The last thing you consider when you think of Switzerland is industry but of course it does exist. Because of Basel's location on the the River Rhine and close proximity to both France and Germany it is of great importance, and the city has a very grey gritty feel when compared to Zurich which seems to sparkle in the sunshine. Although it has an extensive network of tram routes trolleybuses are confined to a couple of routes, and in 1989 the vehicles used were starting to look elderly.
Monday, 22 January 2007
I went with some friends on a week-end coach trip to Amsterdam and on the way back we stopped in Bruges (Brugge). We had about two hours there and it rained heavily for most of the two hours . The Belgian gentleman isn't being arrested for driving a Taunus the police wanted to know why he wanted to take home some of the decorative iron chain put there to look old and to stop people parking on the verge. There seemed to be more visiting coaches from the UK than local buses on the streets.
Nothing is really new when it comes to vehicle design, and recent coaches supplied by Caetano for National Express are almost embarrassingly similar to the sleek stylish Art Deco designs seen in Switzerland in the Early Fifties. No doubt Tintin and his chums seen in the illustration would still be suitably impressed by the silky smooth ride of the Twenty-First-Century Scania with it's effortless speed for motorway cruising once it leaves Nottingham East Midlands Airport.
Friday, 19 January 2007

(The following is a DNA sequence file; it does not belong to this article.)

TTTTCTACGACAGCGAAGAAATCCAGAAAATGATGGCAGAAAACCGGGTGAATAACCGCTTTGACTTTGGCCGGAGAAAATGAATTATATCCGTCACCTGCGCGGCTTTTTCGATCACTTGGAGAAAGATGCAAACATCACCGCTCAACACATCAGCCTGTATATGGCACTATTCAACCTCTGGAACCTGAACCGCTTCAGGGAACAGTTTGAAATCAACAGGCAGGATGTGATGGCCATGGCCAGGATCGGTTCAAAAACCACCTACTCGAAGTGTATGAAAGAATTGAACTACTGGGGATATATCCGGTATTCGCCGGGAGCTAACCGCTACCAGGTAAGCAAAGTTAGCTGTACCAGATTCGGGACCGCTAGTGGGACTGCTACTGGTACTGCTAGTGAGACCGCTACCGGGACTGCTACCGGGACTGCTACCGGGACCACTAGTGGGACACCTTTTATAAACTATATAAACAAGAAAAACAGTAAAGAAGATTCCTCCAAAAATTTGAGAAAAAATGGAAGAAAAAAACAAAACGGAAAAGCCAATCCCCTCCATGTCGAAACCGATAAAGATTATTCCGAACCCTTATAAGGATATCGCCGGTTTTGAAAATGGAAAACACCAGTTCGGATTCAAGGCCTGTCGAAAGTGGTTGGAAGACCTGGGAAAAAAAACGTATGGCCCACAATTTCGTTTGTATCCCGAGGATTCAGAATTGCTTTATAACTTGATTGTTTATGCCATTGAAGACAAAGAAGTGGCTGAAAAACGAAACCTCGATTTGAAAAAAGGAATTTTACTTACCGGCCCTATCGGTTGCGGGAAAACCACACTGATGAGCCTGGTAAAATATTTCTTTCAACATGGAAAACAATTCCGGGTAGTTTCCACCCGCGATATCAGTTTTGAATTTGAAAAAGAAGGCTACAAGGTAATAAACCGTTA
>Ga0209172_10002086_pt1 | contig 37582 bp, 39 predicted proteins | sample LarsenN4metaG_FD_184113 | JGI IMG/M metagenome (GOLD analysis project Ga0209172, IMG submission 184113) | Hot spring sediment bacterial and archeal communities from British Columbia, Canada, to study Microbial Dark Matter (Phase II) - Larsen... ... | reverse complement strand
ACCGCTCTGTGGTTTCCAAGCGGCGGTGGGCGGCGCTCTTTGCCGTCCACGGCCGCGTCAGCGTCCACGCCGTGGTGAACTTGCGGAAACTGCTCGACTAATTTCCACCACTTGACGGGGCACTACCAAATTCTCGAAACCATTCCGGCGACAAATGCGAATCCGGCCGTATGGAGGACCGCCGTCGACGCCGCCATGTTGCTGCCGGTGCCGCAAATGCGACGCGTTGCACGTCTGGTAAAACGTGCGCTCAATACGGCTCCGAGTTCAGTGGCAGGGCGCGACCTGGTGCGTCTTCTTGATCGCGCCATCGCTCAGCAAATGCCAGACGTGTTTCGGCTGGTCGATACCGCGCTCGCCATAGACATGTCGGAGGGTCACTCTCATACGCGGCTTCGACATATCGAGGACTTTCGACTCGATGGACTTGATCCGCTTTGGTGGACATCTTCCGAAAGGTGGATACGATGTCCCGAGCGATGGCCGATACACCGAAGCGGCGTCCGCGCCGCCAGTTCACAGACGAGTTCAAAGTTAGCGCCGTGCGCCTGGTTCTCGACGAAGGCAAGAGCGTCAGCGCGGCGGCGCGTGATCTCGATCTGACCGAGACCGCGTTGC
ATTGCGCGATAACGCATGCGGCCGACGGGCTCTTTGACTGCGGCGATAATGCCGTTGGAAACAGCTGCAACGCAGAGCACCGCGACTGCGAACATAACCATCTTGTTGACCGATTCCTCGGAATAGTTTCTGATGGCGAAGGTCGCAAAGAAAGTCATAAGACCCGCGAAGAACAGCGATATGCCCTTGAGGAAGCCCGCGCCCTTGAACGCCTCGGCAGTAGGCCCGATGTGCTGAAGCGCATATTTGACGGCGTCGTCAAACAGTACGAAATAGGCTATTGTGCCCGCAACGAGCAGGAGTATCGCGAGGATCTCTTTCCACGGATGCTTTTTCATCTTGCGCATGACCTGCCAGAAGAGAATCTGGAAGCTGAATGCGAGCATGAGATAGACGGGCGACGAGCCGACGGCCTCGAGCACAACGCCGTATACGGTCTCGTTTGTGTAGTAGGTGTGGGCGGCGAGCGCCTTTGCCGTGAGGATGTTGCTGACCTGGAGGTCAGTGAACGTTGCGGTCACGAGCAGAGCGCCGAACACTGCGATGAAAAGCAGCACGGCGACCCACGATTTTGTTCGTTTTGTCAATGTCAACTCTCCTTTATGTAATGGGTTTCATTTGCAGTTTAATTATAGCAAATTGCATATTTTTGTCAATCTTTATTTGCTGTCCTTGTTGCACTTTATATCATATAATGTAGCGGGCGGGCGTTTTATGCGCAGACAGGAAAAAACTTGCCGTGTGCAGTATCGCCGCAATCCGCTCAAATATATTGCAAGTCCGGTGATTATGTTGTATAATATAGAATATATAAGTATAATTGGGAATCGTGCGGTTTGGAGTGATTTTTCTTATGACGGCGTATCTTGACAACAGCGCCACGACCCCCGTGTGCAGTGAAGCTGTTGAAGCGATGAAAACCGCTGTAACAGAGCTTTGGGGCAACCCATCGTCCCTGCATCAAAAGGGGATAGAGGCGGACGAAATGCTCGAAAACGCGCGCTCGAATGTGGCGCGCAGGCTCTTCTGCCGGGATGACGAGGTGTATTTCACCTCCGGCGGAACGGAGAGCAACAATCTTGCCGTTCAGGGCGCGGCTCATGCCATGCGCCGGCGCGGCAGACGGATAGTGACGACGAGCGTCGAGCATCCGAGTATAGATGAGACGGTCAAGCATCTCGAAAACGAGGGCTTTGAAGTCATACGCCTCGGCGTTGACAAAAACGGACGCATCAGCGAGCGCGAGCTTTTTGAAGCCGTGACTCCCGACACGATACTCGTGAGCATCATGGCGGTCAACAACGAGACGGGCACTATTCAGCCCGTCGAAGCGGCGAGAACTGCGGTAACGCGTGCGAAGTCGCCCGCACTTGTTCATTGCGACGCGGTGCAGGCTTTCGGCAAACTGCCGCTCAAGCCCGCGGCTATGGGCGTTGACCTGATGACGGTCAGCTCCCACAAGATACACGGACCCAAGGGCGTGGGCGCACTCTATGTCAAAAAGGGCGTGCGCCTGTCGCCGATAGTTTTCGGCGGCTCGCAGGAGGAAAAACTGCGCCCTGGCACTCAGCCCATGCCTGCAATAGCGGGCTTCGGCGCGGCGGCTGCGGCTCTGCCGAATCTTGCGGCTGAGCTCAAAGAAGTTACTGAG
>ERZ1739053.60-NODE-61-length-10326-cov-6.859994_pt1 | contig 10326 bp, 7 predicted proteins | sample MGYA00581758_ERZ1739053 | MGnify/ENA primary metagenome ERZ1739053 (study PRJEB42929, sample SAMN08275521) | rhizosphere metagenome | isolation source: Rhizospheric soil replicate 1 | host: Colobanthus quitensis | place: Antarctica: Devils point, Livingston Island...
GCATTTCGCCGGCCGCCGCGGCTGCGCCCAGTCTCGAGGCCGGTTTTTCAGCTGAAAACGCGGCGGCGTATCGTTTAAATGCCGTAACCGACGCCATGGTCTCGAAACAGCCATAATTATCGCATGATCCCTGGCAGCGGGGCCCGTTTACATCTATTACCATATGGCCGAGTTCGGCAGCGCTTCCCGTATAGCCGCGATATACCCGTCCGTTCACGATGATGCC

Thursday, 18 January 2007
During the Eighties the U.K. bus industry was deregulated and the pubic sector sold off to private enterprise. With few real safeguards there is now once more a near monopoly situation with about half a dozen big groups who are quite happy to see off any tiddler who tries to step in. Nowhere is the lack of choice more apparent than in express travel. Before Thatcher 'National Express' used to happily coexist alongside a number of relatively small but well respected coach operators who had been quietly running express routes for many years. Two of the best known were Premier Travel of Cambridge and Yelloway of Rochdale. Both operators favoured the AEC Reliance but like the Yelloway coach following into Stafford they had to turn to the Leopard instead when that icon of problematic industry British Leyland ditched AEC like other once great names from it's portfolio. On a few occasions I experimented with telephoto-lenses and my shots included another Premier Travel coach this time leaving Hanley Bus Station, and it is one of the Leyland Leopards also bodied by Plaxton.